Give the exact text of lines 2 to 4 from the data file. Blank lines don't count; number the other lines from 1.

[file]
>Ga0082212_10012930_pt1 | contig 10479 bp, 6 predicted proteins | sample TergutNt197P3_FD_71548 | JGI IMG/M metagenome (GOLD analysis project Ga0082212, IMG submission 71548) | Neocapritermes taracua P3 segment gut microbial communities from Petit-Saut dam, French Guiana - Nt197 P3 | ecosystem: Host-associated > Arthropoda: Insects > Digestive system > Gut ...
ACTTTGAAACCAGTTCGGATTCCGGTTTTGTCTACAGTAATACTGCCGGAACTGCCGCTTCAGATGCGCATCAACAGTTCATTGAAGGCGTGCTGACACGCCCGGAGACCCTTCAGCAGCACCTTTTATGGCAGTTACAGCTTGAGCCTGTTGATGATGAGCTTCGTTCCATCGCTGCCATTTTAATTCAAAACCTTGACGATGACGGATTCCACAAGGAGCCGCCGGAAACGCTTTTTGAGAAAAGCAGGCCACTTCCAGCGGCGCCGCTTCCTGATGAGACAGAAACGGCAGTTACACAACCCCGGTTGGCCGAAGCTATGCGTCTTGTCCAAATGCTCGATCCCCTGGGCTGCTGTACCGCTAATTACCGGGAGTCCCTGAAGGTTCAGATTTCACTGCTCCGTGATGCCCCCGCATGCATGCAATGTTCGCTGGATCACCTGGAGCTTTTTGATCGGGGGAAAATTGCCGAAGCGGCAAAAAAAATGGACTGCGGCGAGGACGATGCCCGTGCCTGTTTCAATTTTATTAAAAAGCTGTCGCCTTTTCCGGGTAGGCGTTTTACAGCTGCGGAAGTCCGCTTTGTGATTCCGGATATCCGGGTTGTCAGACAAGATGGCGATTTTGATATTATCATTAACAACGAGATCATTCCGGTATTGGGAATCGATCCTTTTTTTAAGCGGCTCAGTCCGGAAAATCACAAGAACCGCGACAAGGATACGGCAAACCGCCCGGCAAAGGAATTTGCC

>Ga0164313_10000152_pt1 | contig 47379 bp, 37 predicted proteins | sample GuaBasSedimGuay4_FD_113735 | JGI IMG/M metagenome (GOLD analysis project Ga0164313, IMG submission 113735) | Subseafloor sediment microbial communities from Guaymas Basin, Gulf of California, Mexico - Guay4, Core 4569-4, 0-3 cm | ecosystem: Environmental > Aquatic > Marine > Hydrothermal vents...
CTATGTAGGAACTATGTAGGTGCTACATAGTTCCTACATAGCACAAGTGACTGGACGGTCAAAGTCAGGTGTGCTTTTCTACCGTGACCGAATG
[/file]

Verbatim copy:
ACTTTGAAACCAGTTCGGATTCCGGTTTTGTCTACAGTAATACTGCCGGAACTGCCGCTTCAGATGCGCATCAACAGTTCATTGAAGGCGTGCTGACACGCCCGGAGACCCTTCAGCAGCACCTTTTATGGCAGTTACAGCTTGAGCCTGTTGATGATGAGCTTCGTTCCATCGCTGCCATTTTAATTCAAAACCTTGACGATGACGGATTCCACAAGGAGCCGCCGGAAACGCTTTTTGAGAAAAGCAGGCCACTTCCAGCGGCGCCGCTTCCTGATGAGACAGAAACGGCAGTTACACAACCCCGGTTGGCCGAAGCTATGCGTCTTGTCCAAATGCTCGATCCCCTGGGCTGCTGTACCGCTAATTACCGGGAGTCCCTGAAGGTTCAGATTTCACTGCTCCGTGATGCCCCCGCATGCATGCAATGTTCGCTGGATCACCTGGAGCTTTTTGATCGGGGGAAAATTGCCGAAGCGGCAAAAAAAATGGACTGCGGCGAGGACGATGCCCGTGCCTGTTTCAATTTTATTAAAAAGCTGTCGCCTTTTCCGGGTAGGCGTTTTACAGCTGCGGAAGTCCGCTTTGTGATTCCGGATATCCGGGTTGTCAGACAAGATGGCGATTTTGATATTATCATTAACAACGAGATCATTCCGGTATTGGGAATCGATCCTTTTTTTAAGCGGCTCAGTCCGGAAAATCACAAGAACCGCGACAAGGATACGGCAAACCGCCCGGCAAAGGAATTTGCC

>Ga0164313_10000152_pt1 | contig 47379 bp, 37 predicted proteins | sample GuaBasSedimGuay4_FD_113735 | JGI IMG/M metagenome (GOLD analysis project Ga0164313, IMG submission 113735) | Subseafloor sediment microbial communities from Guaymas Basin, Gulf of California, Mexico - Guay4, Core 4569-4, 0-3 cm | ecosystem: Environmental > Aquatic > Marine > Hydrothermal vents...
CTATGTAGGAACTATGTAGGTGCTACATAGTTCCTACATAGCACAAGTGACTGGACGGTCAAAGTCAGGTGTGCTTTTCTACCGTGACCGAATG